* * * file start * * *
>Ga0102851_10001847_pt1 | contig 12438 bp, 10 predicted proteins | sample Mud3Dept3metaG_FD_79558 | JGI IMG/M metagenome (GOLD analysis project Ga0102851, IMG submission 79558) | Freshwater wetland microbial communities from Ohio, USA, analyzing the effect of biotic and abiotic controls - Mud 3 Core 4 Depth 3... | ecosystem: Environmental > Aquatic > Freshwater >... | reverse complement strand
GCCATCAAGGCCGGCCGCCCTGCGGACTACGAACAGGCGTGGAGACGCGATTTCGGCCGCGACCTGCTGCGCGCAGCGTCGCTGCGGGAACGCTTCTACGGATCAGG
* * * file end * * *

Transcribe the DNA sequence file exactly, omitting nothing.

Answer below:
>Ga0102851_10001847_pt1 | contig 12438 bp, 10 predicted proteins | sample Mud3Dept3metaG_FD_79558 | JGI IMG/M metagenome (GOLD analysis project Ga0102851, IMG submission 79558) | Freshwater wetland microbial communities from Ohio, USA, analyzing the effect of biotic and abiotic controls - Mud 3 Core 4 Depth 3... | ecosystem: Environmental > Aquatic > Freshwater >... | reverse complement strand
GCCATCAAGGCCGGCCGCCCTGCGGACTACGAACAGGCGTGGAGACGCGATTTCGGCCGCGACCTGCTGCGCGCAGCGTCGCTGCGGGAACGCTTCTACGGATCAGG